James Gleick was born in New York City in 1954. He graduated from Harvard College in 1976 and helped found Metropolis, an alternative weekly newspaper in Minneapolis. Then he worked for ten years as an editor and reporter for The New York Times.
His first book, Chaos, was a National Book Award and Pulitzer Prize finalist and a national bestseller. He collaborated with the photographer Eliot Porter on Nature’s Chaos and with developers at Autodesk on Chaos: The Software. His next books include the best-selling biographies, Genius: The Life and Science of Richard Feynman and Isaac Newton, both shortlisted for the Pulitzer Prize, as well as Faster and What Just Happened. They have been translated into twenty-five languages.
In 1989-90 he was the McGraw Distinguished Lecturer at Princeton University. For some years he wrote the Fast Forward column in the New York Times Magazine.
With Uday Ivatury, he founded The Pipeline, a pioneering New York City-based Internet service in 1993, and was its chairman and chief executive officer until 1995. He was the first editor of the Best American Science Writing series. He is active on the boards of the Authors Guild and the Key West Literary Seminar.
Geniuses like Isaac Newton and Richard Feynman both had the ability to concentrate with a sort of intensity that is hard for mortals to grasp.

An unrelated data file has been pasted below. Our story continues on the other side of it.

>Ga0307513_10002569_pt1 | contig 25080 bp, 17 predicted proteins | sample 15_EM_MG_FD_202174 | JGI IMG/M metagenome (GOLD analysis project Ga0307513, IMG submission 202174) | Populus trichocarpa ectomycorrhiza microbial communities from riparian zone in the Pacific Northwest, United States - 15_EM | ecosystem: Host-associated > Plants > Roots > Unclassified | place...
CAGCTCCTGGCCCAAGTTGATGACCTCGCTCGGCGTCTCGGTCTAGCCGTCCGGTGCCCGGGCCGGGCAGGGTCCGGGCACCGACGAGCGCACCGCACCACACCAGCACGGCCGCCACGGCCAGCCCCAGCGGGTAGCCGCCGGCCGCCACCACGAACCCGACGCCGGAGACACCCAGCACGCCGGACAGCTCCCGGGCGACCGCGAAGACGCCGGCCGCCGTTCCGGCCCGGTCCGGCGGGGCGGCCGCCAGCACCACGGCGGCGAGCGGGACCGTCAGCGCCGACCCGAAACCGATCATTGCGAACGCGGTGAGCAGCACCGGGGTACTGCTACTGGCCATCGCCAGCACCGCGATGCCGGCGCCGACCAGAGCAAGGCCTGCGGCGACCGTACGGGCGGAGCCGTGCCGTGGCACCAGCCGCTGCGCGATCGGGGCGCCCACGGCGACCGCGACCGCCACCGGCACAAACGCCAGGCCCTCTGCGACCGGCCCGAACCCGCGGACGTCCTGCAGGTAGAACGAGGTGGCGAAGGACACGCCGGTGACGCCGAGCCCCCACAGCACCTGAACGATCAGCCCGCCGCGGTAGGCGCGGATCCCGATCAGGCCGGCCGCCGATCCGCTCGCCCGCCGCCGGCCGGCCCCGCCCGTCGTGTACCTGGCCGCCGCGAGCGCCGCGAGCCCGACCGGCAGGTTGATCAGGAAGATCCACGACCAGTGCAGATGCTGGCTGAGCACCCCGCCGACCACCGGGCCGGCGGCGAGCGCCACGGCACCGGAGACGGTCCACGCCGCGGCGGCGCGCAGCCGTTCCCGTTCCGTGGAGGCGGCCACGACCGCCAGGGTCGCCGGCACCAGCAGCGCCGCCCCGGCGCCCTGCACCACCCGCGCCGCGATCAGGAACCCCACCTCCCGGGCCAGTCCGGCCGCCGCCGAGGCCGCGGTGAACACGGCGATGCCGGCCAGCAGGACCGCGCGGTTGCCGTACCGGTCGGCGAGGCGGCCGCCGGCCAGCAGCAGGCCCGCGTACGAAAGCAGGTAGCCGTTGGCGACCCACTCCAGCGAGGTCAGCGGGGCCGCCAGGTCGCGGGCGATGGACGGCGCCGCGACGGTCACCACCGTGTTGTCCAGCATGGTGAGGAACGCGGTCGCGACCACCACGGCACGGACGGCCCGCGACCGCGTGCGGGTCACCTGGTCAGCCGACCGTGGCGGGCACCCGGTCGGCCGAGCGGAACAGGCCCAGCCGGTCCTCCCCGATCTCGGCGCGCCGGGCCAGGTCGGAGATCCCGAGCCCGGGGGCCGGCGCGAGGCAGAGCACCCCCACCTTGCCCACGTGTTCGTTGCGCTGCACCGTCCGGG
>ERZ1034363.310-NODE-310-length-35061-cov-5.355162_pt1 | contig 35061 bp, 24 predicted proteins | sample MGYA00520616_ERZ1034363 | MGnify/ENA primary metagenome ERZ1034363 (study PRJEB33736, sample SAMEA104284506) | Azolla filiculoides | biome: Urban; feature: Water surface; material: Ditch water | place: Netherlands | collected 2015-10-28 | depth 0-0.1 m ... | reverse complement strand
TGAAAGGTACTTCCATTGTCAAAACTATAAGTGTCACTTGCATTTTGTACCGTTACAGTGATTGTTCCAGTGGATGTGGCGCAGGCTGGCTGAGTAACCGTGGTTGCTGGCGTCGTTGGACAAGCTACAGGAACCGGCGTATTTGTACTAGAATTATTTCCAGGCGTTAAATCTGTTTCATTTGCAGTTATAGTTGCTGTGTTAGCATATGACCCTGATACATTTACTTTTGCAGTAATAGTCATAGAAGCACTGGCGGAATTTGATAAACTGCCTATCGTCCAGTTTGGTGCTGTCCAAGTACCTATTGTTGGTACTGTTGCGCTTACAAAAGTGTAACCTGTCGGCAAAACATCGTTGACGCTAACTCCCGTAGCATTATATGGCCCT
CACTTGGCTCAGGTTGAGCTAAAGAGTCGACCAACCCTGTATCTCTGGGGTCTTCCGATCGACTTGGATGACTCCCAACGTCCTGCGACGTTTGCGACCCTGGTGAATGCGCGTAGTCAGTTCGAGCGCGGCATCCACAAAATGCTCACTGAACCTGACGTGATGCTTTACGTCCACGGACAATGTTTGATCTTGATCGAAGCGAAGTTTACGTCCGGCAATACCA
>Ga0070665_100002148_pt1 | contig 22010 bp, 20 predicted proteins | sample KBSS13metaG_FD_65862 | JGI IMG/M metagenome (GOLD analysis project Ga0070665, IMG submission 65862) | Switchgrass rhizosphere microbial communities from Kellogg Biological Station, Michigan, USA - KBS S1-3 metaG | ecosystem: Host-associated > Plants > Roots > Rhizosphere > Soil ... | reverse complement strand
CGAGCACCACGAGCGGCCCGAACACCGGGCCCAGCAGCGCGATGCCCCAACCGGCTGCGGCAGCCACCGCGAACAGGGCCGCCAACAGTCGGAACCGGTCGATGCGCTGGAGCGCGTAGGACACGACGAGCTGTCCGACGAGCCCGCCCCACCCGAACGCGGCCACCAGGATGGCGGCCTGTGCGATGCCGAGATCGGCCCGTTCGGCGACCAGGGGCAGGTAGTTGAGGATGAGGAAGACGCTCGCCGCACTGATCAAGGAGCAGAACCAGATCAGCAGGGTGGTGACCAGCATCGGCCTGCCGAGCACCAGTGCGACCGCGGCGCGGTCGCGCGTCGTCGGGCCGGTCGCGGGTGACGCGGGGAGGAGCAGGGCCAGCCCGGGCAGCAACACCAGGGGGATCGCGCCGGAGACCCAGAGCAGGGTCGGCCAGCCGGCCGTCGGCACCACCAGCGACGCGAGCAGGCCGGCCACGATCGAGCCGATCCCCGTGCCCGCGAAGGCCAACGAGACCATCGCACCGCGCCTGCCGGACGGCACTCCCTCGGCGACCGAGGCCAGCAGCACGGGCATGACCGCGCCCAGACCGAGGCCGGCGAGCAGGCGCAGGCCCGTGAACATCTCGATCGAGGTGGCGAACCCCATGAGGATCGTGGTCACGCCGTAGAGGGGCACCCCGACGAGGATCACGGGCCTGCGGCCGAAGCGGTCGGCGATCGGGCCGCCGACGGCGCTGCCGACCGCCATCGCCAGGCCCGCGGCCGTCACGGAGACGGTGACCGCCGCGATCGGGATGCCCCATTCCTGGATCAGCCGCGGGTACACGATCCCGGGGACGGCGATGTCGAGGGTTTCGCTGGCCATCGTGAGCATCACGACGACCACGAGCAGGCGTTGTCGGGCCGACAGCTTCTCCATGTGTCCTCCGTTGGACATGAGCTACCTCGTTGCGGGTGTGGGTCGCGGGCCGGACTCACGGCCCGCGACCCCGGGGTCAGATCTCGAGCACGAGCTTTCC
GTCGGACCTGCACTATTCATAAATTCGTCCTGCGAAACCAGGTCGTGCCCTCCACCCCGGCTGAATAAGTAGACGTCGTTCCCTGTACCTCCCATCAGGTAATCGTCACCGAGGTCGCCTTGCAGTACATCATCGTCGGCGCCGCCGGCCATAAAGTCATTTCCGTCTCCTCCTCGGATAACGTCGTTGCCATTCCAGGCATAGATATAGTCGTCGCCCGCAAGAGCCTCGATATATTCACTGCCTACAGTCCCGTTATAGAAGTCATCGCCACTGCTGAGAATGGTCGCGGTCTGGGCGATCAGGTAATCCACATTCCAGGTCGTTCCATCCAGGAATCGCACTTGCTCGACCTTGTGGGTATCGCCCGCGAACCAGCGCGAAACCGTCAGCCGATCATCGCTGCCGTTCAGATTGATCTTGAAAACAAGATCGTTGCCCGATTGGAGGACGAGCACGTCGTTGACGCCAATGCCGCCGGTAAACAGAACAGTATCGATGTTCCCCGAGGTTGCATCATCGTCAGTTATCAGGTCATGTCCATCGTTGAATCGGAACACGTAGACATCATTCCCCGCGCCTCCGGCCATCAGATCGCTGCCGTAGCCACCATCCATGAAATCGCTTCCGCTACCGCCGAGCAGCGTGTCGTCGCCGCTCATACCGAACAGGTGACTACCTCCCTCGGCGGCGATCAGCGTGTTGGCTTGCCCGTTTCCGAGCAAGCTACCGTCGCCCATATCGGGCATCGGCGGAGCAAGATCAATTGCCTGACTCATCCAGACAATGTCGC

A bit, the smallest unit of information, the fundamental particle of information theory, is a choice, yes or no, on or off.
Technology makes some conversations seem pointless, boring.
Leibniz complained in the seventeenth century about the horrible mass of books that was overwhelming Europe and he said threatened a return to barbarism.
My fear is that there's a lot of pressure on public corporations no matter how well intentioned their managers are to produce results.
Memes are biological entities that perpetuate themselves through history by replicating and by competing in a Darwinian fashion.
Information is what we love, information is what we live by and it’s always been that way.
Scientific geniuses tend to share a passion for abstraction that doesn't lend itself to easy communication.